Xi was not the only top official to press the flesh on Wednesday. All six of the other Politburo Standing Committee members also met with African leaders on Wednesday.
African leaders appreciate the attention (QZ):“[Rwandan] President Paul Kagame…said China understood Africa’s global position and engaged it as an equal partner.”“Kagame, who is a critic of foreign aid, praised Beijing’s “win-win” partnership.”“President Uhuru Kenyatta said Kenya ‘appreciates’ China’s support of the country’s development agenda.”“We are satisfied with the tremendous progress achieved in our bilateral cooperation, and continues to open up new areas of cooperation.”
Get smart: China is putting more effort than any other country into building ties with African states. That does not go unnoticed on the continent.
POLITICS & POLICY
4. Natural gas policy unlikely to avert a winter shortage
Last winter’s natural gas shortageleft many residents and businesses without heat and was a big embarrassment for the government.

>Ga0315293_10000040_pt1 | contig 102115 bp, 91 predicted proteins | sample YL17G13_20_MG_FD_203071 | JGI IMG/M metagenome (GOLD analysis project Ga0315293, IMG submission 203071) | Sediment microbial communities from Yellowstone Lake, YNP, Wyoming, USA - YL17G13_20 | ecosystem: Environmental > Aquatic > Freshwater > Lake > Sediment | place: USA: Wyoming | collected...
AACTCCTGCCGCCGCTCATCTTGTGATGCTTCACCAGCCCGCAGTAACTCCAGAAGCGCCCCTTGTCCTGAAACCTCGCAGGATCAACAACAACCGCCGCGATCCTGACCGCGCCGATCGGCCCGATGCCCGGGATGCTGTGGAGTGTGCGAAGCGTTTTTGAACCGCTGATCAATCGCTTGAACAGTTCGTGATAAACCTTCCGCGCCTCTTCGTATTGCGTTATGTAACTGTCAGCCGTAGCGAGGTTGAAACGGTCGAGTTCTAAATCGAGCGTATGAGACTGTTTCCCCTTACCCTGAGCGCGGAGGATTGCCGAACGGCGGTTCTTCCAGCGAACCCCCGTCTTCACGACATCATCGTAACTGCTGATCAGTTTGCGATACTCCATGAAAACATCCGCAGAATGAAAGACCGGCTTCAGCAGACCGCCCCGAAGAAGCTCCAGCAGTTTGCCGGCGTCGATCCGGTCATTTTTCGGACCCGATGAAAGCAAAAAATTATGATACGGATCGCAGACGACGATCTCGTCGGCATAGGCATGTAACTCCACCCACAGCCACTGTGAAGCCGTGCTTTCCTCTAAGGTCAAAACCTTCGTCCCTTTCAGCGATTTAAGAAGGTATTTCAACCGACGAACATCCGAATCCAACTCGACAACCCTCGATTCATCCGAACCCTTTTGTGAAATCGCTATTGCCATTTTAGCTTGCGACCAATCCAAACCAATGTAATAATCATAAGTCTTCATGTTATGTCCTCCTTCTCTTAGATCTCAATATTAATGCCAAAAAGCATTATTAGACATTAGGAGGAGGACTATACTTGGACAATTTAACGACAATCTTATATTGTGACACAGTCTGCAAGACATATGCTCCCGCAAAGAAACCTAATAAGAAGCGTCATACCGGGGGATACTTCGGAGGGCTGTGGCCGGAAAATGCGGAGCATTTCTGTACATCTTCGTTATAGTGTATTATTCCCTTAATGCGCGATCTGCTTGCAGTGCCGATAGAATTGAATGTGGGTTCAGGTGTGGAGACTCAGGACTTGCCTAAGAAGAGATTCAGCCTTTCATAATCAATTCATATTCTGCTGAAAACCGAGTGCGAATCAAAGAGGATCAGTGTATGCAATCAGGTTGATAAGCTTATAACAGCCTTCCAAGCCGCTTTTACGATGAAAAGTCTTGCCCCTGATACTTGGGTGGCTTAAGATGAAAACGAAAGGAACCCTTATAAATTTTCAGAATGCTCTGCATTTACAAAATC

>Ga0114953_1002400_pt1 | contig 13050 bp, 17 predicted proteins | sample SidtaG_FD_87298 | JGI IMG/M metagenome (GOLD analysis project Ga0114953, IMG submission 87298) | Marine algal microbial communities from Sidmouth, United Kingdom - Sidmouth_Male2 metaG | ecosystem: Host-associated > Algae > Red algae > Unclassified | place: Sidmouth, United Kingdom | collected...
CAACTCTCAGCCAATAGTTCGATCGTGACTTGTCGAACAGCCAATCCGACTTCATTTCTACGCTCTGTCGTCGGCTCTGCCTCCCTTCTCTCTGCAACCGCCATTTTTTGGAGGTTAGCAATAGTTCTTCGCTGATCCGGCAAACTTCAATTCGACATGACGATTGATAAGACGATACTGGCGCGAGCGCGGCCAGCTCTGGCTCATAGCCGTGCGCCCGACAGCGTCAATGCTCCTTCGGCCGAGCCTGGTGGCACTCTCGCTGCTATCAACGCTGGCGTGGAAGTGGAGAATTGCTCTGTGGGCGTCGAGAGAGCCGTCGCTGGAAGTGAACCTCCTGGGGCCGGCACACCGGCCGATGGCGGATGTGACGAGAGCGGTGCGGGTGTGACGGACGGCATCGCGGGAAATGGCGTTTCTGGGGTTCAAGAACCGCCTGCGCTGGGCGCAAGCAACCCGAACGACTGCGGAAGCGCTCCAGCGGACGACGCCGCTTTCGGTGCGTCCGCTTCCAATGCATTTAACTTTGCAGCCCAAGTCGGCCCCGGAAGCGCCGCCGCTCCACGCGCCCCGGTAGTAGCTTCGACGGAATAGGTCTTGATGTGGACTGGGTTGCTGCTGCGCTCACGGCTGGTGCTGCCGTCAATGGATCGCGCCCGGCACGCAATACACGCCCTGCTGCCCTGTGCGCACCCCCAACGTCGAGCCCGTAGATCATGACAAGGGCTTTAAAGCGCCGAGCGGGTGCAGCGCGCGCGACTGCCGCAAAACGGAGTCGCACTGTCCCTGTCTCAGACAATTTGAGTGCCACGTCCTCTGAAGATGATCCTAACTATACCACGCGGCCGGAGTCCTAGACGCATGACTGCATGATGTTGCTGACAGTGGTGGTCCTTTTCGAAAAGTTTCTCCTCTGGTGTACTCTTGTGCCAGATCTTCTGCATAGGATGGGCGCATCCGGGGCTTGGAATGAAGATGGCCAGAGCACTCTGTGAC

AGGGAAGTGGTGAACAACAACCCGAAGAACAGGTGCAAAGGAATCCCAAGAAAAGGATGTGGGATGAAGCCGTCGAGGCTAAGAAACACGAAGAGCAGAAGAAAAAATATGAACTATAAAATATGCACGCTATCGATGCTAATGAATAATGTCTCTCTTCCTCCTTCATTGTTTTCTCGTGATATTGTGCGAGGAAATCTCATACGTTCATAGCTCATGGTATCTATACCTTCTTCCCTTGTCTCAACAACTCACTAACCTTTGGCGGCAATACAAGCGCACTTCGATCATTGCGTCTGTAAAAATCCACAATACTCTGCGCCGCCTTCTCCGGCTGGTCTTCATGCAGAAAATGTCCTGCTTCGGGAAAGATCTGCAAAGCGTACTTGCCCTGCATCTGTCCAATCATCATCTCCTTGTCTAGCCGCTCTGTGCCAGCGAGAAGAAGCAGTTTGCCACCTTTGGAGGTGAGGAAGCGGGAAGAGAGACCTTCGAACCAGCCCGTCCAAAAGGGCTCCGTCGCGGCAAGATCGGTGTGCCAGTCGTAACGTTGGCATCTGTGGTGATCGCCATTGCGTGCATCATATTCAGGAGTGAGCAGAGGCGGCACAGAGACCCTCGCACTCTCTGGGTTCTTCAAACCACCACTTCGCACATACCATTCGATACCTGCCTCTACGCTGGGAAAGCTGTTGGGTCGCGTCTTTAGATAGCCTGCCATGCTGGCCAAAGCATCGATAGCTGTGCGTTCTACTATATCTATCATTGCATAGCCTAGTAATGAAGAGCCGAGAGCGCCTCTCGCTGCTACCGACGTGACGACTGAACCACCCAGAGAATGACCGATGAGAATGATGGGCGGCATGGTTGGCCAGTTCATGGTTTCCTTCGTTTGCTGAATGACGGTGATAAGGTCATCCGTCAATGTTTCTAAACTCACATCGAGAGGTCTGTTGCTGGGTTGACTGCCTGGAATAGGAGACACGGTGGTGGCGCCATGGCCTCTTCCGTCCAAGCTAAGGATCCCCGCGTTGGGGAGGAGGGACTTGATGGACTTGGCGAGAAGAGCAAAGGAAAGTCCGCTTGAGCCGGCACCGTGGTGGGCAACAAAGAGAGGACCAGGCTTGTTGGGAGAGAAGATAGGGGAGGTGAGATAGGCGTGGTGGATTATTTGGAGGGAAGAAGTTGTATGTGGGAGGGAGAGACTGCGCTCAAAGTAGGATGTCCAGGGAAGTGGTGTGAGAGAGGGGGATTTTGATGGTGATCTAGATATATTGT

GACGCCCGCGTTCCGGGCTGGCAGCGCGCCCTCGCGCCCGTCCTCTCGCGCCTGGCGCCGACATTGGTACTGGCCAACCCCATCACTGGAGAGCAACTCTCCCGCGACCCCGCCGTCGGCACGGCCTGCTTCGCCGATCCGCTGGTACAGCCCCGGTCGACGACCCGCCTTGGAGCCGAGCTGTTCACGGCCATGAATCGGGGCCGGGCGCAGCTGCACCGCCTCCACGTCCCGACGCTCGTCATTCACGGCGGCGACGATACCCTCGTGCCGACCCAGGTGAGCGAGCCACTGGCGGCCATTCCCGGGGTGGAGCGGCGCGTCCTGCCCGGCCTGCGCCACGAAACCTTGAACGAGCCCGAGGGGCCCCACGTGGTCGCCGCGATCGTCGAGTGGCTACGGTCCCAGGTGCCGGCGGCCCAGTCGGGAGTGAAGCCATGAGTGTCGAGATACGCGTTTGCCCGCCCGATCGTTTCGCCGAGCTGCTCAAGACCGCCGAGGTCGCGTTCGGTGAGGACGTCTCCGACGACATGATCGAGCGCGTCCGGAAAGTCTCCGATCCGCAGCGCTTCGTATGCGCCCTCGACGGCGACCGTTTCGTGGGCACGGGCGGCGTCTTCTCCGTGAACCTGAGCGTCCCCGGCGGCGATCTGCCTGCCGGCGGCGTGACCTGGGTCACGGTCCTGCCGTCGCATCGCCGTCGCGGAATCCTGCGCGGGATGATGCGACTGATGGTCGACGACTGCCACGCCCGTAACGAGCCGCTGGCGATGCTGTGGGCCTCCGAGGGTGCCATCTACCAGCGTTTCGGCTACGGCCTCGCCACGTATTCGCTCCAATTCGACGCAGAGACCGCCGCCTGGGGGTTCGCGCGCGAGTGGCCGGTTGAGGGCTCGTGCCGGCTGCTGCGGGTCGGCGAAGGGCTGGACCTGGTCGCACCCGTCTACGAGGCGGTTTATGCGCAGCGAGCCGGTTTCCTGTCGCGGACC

That means boosting supplies of natural gas has become a high priority for policymakers.
To that end, on Wednesday, the State Council released opinions to promote natural gas use in China.
The opinions will promote several measures to increase supply, including:
Extending subsidies for unconventional gas explorationBuilding out the country’s natural gas pipeline networkBuilding more liquid natural gas (LNG) import terminalsIncreasing gas storage facilities
The government is right that a lack of infrastructure is a major bottleneck to increasing natural gas usage.